(18) Independent, 2023. Hundreds airlifted to safety by military helicopters as northwest Australia sees ‘once in a century’ floods [online]. Available at: https://www.independent.co.uk/climate-change/news/australia-floods-kimberley-ellie-cyclone-b2258115.html [Accessed 9 January 2023] 

(19) Insurance Council of Australia (2021) Insurance Catastrophe Resilience Report: 2020-21. rep. Sydney, New South Wales: Insurance Council of Australia, pp. 1–24. Available at: https://insurancecouncil.com.au/wp-content/uploads/2021/09/ICA008_CatastropheReport_6.5_FA1_online.pdf [Accessed on 9 January 2023] 

(20) McBride, John, 2012. The Estimated Cost of Tropical Cyclone Impacts in Western Australia. [online] Available at: https://www.researchgate.net/publication/272157780_The_Estimated_Cost_of_Tropical_Cyclone_Impacts_in_Western_Australia [accessed 09 January 2023] 

(21) Metro, 2022. Kangaroos desperately huddle together on island to escape devastating floods. [online] Available at: https://metro.co.uk/2023/01/04/australia-kangaroos-huddle-together-to-escape-once-in-a-century-flood-18036807/ [Accessed 05 January 2023] 

(22) NASA Global Precipitation Measurement (GPM), 2023. Precipitation Data Directory. [online] Available at: https://gpm.nasa.gov/data/directory [Accessed 06 January 2023] 

(23) National Indigenous Times, 2023. Flood emergency declared as Fitzroy Valley hit by flooding. [online] Available at: https://nit.com.au/03-01-2023/4639/community-calls-for-help-as-fitzroy-valley-hit-by-flooding [Accessed 5 January 2023] 

(24) Nine News, 2023. Emergency situation declared in Western Australia as outback transforms into inland sea. [online] Available at: https://www.9news.com.au/national/weather-update-kimberly-floods-emergency-situation-declared-in-wa-as-outback-transforms-into-inland-sea/8c1f348d-440d-4fef-abe4-86faac95228e [Accessed 5 January 2023] 

(25) NOAA, 2023. CPC Global Unified Gauge-Based Analysis of Daily Precipitation. [online] Available at: https://psl.noaa.gov/data/gridded/data.cpc.globalprecip.html [Accessed 09 January 2023]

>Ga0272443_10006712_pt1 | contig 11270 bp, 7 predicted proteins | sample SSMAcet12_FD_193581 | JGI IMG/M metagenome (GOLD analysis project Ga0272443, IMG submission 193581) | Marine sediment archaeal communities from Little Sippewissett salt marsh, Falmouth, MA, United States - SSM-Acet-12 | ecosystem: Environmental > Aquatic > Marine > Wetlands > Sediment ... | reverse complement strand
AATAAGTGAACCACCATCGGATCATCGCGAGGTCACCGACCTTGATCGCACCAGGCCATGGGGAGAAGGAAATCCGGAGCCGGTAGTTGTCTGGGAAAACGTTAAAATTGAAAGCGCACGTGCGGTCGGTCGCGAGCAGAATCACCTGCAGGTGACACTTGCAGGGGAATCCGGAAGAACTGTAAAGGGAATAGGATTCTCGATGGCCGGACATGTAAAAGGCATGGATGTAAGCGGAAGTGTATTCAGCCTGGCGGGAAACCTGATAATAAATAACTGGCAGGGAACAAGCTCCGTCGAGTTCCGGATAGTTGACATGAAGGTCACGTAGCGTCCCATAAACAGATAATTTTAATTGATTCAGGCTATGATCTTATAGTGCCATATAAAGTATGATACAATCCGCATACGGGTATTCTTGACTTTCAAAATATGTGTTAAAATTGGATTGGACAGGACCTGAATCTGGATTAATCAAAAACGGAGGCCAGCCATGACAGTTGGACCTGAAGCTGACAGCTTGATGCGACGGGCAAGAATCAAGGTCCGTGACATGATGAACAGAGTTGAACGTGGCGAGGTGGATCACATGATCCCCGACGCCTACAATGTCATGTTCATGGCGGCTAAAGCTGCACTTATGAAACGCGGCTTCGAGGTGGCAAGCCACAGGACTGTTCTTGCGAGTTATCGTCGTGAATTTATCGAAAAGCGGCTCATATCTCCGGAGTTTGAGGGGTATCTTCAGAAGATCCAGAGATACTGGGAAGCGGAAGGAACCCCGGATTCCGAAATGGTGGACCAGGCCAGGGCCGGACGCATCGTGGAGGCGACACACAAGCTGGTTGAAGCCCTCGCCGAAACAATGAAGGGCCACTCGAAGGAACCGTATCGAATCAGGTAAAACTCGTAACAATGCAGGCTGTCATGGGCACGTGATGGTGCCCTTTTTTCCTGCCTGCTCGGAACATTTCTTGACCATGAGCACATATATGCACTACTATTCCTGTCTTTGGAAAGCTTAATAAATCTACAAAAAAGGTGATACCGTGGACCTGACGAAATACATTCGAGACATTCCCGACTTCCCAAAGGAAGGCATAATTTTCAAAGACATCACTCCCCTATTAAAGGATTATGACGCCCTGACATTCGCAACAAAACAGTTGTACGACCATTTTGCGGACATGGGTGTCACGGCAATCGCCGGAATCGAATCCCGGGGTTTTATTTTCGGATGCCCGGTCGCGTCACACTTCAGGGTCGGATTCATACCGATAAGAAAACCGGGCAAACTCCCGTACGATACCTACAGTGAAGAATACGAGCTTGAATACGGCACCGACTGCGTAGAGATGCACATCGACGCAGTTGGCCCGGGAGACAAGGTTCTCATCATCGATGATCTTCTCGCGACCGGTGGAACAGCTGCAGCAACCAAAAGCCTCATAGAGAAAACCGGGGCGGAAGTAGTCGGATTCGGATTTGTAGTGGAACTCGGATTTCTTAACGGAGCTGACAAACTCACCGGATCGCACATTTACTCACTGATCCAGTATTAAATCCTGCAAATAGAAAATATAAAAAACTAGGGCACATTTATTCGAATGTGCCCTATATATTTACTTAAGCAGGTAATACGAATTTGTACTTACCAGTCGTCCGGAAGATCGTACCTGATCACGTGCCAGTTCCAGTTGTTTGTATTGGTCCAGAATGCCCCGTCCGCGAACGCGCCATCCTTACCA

(26) Steel Con, 2023. Victoria Highway Upgrade (archived). [online] Available at: https://web.archive.org/web/20150311182554/http://www.steelcon.com.au/projects/bridges/victoriahighwayupgrade [Accessed 6 January 2023] 

(27) Storm Science Australia, 2023. Tropical Cyclone Ellie. [online] Available at: https://www.ausstormscience.com/tropical-cyclones/tc-ellie/ [Accessed 09 January 2023] 

(28) The Conversation, 2016. Explainer: what is the Australian monsoon? [online] Available at: https://theconversation.com/explainer-what-is-the-australian-monsoon-69411 [Accessed 05 January 2023] 

(29) The Weather Chaser, 2023. Fitzroy Crossing Aero – Rainfall – Last 1 week Australia/Perth - Hourly data. [online] Available at: https://theweatherchaser.com/observations/rain-gauge/fitzroy-crossing-aero [Accessed 06 January 2023] 

(30) The West Australian, 2011. After the flood – return to Warmun. [online] Available at: https://thewest.com.au/news/australia/after-the-flood---return-to-warmun-ng-ya-160757 [Accessed 09 January 2023] 

(31) Water and Rivers Commission, 2000. Water facts - Flooding in Western Australia [online] Available at: https://www.water.wa.gov.au/__data/assets/pdf_file/0012/5313/11445.pdf [Accessed 09 January 2023]

Acknowledgment and Copyright

River streamflow data used in Figures 5 and 6 is provided by the Department of Water and Environmental Regulation, © Government of Western Australia:  

  • Water Information (WIN) database - discrete sample data. [09 January 2023]. Department of Water and Environmental Regulation, Water Information section, Perth Western Australia.